Mixed Lighting Issues Solved By Using RAW Format!!!
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Old 08-24-2006   #1
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Default Mixed Lighting Issues Solved By Using RAW Format!!!

So, I have a decent picture, but I used a flash to illuminate the subject. In order to capture some ambient light, I bumped the ISO up a bit, and set up a little bit slower exposure. I shot in RAW format, so I basically set a ballpark temp, and shoot away. I got home, started setting up the raw conversion, get everything where I wanted it, and made my image files. During RAW conversion, I started to notice something bugging me about the picture. The lighting - it's mixed. There is a combination of flash illumination and weird fluorescent lighting. No matter what you do, something is off. The best decision is to adjust the WB for the subject. Since the subject in this picture is a group of people, you don't want them looking like Smurfs!

Here it is:



I actually like this photo a lot. It's nothing special - Al Meilutis, from The Polka Bandstand Show on Jazz 90.1 greeting fans during their 25th On Air Anniversary Open House. I just couldn't help but to think it could be better. I was really thinking how I should slapped the 35 f/2 on and shot at ISO 800-1600 and lived with the noise. It wouldn't be that bad, since these were going up on the website. Live and learn.

So I thought about this for a while, and I thought, what do I do with RAW files that don't contain enough range? Well I 'bracket and sandwich' or use HDR tools to expand it. Hmmm. I didn't bracket this, but wait! WB has almost no effect on quality of the image data - to a point. Exposure would be affected by different WB settings, but not by much at all. This will work. I'll blend different files from the same RAW source file, each with a WB for a specific part of the image.

Here are the three files I came up with:

Base File (5400/+5):


Ceiling (3300/+10):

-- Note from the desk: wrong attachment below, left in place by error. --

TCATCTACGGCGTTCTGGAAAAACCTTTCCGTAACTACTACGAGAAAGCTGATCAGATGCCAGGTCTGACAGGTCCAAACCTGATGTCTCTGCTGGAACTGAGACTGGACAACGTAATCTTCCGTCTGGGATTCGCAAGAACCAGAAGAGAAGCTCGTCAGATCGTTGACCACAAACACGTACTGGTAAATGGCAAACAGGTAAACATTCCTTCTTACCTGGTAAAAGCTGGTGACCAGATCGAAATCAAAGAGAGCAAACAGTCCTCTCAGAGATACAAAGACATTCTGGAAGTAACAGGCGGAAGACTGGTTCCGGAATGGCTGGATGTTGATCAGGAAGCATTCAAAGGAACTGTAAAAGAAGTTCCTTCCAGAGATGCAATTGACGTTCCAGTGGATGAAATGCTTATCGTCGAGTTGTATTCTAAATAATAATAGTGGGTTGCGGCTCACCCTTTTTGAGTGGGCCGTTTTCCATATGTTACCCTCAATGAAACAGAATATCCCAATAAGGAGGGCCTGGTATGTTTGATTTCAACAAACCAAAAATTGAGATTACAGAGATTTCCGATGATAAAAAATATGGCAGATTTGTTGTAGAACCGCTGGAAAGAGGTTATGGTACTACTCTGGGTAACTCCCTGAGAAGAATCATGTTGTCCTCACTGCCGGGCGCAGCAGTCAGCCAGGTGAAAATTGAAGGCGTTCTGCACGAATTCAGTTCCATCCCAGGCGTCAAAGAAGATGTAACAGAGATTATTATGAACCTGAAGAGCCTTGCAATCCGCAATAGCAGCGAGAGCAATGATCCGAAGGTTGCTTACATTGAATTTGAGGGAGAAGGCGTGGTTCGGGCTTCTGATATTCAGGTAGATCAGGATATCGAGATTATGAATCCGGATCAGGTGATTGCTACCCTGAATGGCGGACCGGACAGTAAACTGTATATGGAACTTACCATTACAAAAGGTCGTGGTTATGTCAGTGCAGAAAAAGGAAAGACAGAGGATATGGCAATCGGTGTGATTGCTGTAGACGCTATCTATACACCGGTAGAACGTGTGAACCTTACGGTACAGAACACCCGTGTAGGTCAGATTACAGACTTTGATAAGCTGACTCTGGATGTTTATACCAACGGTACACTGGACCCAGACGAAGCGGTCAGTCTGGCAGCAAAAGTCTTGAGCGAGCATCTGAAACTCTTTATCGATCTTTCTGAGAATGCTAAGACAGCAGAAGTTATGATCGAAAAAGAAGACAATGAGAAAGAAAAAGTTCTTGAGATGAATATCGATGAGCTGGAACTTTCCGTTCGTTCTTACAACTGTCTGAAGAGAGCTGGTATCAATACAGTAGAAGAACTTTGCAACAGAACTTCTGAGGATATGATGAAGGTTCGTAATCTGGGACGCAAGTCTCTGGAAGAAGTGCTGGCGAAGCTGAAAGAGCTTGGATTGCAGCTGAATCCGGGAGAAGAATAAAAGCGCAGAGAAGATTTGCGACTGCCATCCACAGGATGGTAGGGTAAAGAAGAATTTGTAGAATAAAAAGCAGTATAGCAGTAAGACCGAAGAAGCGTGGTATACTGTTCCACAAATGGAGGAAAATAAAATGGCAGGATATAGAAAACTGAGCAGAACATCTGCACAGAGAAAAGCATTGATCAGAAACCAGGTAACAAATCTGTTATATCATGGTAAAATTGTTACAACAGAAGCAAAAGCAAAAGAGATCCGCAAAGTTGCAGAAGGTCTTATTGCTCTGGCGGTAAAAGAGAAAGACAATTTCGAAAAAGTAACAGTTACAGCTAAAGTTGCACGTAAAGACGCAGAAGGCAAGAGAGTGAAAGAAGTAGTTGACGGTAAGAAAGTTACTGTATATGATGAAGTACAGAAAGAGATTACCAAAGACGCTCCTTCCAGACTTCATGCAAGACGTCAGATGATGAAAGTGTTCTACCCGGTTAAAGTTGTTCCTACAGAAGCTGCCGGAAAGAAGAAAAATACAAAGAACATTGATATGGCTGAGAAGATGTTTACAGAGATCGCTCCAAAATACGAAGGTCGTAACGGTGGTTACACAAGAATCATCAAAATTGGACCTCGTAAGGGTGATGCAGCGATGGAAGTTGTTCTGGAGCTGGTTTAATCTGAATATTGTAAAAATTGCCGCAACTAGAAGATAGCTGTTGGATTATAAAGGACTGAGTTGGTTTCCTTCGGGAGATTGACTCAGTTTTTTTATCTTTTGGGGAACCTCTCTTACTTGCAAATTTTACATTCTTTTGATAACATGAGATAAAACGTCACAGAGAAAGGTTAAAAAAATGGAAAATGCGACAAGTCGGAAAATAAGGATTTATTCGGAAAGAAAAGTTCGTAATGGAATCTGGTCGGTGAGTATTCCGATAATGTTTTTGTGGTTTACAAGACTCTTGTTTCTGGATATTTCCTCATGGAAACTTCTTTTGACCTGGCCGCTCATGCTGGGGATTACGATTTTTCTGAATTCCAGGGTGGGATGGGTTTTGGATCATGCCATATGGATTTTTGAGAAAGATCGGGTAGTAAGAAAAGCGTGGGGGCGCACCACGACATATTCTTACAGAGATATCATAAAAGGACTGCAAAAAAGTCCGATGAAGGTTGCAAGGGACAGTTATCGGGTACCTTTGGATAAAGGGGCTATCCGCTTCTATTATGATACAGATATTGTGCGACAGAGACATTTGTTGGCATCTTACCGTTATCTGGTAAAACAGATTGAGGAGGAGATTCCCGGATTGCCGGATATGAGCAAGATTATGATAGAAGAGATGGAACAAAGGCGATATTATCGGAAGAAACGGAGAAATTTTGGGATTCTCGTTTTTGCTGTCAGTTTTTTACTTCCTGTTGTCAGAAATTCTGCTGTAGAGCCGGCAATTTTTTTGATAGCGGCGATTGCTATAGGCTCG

Light Fixture (3900/+3):


I used the Base File as the background layer, and Shift-dragged and dropped the other two images on top using the Move tool in Photoshop CS2. For a quick look at how this would look, I clicked on each of the Ceiling and Fixture layers and used Layer > Layer Mask > Hide All to create a layer mask filled with black. This prevents any of the "WB adjusted" layers from showing. I used the Brush Tool with the foreground color set to white to paint on the layer mask where I wasted the WB adjustments to show through. This is a slow, painful process, and I am not a painter. My lack of skill at this kind of thing is what drew me to photography in the first place: all you have to do is push buttons. What I was doing was starting feel like painting. Here is snapshot of that first attempt:



Not bad, the difference between each of the regions corrected WB is a little drastic. By decreasing the Opacity of each layer, I was able to get it closer to a "balanced image."

I decided there had to be a better way. I decided to try running the TLR Professional Mask Toolkit script. Get it here. I mean it. Go and get it. Great tool. I ran the script to create an extra narrow enhanced surface mask. Now, this doesn't automatically apply any of the selections as masks, it stores them as Alpha Channels. So, I clicked on the Ceiling layer, and then used Select > Load Selection... and chose the Alpha Channel I just created from the droplist. Now all I have to do is use Layer > Layer Mask > Reveal Selection to get a layer mask that is mostly black, but all the edges in the picture are white. I figure this way, I could reduce the "painting" to a third grade art class skill level. Coloring in the lines is so much easier. Here is a quick look at my "coloring in the lines" for the light fixtures, in progress.



I did the same thing for Ceiling layer. Once all that was completed, I needed to tone down the edits. Reducing the opacity was enough to fix all that. I flattened (Ctrl-Shift-E), and continued with the rest of my usual workflow: noise reduction, capture sharpen, selective blur/sharpen/haze reduction, cloned out goobers, resize, output sharpen, saved as .jpg. Here is the final product:



Here is another look, side by side: